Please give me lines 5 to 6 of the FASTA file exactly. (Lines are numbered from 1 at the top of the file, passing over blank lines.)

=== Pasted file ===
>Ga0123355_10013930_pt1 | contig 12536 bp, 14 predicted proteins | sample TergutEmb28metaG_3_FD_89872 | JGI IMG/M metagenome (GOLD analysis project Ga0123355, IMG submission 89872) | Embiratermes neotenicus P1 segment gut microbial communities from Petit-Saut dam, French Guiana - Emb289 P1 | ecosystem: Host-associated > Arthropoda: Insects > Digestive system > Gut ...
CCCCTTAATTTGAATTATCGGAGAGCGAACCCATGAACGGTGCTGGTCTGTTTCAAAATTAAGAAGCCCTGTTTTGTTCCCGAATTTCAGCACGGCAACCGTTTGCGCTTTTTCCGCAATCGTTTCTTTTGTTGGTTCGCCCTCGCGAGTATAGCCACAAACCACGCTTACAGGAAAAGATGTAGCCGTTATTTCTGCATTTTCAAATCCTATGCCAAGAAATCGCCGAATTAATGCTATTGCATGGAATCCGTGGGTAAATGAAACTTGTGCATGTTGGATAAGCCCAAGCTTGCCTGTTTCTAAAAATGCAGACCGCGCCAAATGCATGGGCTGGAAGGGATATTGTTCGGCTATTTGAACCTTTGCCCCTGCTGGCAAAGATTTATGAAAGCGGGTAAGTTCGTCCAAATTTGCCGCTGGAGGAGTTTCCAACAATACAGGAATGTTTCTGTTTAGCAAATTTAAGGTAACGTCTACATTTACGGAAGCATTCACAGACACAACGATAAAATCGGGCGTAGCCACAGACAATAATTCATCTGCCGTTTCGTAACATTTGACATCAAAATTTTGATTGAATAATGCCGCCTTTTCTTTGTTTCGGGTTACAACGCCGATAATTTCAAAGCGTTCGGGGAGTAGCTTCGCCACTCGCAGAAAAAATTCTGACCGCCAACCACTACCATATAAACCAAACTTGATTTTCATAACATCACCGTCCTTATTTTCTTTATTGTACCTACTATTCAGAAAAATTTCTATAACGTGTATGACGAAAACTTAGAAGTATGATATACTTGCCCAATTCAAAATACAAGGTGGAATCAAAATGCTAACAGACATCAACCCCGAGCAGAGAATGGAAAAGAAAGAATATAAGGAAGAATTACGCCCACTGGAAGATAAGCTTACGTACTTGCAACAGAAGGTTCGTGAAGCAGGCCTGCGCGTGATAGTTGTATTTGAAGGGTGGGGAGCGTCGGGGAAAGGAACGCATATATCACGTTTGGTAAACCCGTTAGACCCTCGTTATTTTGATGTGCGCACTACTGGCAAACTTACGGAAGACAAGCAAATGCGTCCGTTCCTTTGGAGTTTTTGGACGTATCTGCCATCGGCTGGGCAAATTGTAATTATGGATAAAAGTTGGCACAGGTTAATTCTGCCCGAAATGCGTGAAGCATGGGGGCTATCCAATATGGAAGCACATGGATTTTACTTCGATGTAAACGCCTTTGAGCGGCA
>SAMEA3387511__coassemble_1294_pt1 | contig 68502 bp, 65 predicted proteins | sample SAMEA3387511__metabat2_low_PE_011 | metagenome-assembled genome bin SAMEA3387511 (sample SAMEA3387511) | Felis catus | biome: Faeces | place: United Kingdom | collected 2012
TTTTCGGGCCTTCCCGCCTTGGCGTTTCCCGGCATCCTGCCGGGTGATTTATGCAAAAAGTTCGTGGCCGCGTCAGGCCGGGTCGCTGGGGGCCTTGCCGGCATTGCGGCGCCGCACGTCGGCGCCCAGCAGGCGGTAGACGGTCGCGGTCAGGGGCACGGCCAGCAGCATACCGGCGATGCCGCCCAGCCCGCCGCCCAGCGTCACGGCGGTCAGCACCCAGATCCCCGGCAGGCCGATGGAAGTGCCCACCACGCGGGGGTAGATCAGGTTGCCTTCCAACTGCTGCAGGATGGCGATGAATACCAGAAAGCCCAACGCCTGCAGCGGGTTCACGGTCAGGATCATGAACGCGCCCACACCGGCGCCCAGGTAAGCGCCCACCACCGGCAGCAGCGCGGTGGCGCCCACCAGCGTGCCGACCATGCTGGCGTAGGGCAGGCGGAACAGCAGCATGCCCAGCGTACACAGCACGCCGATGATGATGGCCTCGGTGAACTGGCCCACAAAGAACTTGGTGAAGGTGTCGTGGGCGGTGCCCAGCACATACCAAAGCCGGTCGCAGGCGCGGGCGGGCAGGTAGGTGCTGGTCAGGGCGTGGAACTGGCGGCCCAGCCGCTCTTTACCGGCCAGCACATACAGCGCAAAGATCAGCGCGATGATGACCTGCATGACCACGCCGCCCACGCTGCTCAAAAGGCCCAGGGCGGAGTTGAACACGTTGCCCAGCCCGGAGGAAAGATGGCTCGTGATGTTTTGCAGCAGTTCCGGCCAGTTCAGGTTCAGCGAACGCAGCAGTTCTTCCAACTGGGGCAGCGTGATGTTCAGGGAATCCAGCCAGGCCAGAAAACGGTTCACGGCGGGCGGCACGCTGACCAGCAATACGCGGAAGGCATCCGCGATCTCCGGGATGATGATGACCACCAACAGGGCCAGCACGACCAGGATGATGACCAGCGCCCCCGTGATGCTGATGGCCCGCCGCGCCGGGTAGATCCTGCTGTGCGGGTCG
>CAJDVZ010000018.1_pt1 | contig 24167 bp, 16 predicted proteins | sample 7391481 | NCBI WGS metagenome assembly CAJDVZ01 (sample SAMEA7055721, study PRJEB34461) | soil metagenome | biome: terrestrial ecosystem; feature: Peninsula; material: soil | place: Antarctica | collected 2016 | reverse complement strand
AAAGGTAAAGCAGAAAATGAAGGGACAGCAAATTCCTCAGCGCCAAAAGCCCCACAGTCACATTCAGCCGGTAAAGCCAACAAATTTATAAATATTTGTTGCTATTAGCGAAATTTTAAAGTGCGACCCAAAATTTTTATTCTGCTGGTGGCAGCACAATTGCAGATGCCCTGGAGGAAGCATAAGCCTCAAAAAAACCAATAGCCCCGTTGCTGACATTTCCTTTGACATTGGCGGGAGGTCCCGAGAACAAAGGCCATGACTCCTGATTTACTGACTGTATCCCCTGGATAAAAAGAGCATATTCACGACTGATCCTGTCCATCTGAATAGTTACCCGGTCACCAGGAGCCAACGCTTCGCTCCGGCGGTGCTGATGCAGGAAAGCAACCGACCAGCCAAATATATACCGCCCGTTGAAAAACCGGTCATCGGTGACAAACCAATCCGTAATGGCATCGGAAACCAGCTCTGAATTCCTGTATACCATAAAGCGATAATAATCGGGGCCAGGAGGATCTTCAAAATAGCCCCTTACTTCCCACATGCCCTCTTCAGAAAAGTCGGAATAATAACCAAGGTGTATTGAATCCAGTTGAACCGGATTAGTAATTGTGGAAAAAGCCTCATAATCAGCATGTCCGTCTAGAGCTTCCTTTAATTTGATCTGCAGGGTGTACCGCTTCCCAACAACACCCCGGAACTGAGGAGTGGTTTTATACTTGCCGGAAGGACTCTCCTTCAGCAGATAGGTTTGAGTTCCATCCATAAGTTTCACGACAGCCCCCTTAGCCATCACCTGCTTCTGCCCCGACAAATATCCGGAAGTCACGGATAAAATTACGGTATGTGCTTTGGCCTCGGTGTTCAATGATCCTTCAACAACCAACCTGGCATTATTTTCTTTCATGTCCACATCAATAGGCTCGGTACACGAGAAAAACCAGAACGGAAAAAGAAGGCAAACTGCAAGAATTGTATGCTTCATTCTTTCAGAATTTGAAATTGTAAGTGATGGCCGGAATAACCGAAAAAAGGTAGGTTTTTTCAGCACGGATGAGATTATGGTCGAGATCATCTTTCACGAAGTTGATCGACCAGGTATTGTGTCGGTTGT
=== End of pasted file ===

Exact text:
>CAJDVZ010000018.1_pt1 | contig 24167 bp, 16 predicted proteins | sample 7391481 | NCBI WGS metagenome assembly CAJDVZ01 (sample SAMEA7055721, study PRJEB34461) | soil metagenome | biome: terrestrial ecosystem; feature: Peninsula; material: soil | place: Antarctica | collected 2016 | reverse complement strand
AAAGGTAAAGCAGAAAATGAAGGGACAGCAAATTCCTCAGCGCCAAAAGCCCCACAGTCACATTCAGCCGGTAAAGCCAACAAATTTATAAATATTTGTTGCTATTAGCGAAATTTTAAAGTGCGACCCAAAATTTTTATTCTGCTGGTGGCAGCACAATTGCAGATGCCCTGGAGGAAGCATAAGCCTCAAAAAAACCAATAGCCCCGTTGCTGACATTTCCTTTGACATTGGCGGGAGGTCCCGAGAACAAAGGCCATGACTCCTGATTTACTGACTGTATCCCCTGGATAAAAAGAGCATATTCACGACTGATCCTGTCCATCTGAATAGTTACCCGGTCACCAGGAGCCAACGCTTCGCTCCGGCGGTGCTGATGCAGGAAAGCAACCGACCAGCCAAATATATACCGCCCGTTGAAAAACCGGTCATCGGTGACAAACCAATCCGTAATGGCATCGGAAACCAGCTCTGAATTCCTGTATACCATAAAGCGATAATAATCGGGGCCAGGAGGATCTTCAAAATAGCCCCTTACTTCCCACATGCCCTCTTCAGAAAAGTCGGAATAATAACCAAGGTGTATTGAATCCAGTTGAACCGGATTAGTAATTGTGGAAAAAGCCTCATAATCAGCATGTCCGTCTAGAGCTTCCTTTAATTTGATCTGCAGGGTGTACCGCTTCCCAACAACACCCCGGAACTGAGGAGTGGTTTTATACTTGCCGGAAGGACTCTCCTTCAGCAGATAGGTTTGAGTTCCATCCATAAGTTTCACGACAGCCCCCTTAGCCATCACCTGCTTCTGCCCCGACAAATATCCGGAAGTCACGGATAAAATTACGGTATGTGCTTTGGCCTCGGTGTTCAATGATCCTTCAACAACCAACCTGGCATTATTTTCTTTCATGTCCACATCAATAGGCTCGGTACACGAGAAAAACCAGAACGGAAAAAGAAGGCAAACTGCAAGAATTGTATGCTTCATTCTTTCAGAATTTGAAATTGTAAGTGATGGCCGGAATAACCGAAAAAAGGTAGGTTTTTTCAGCACGGATGAGATTATGGTCGAGATCATCTTTCACGAAGTTGATCGACCAGGTATTGTGTCGGTTGT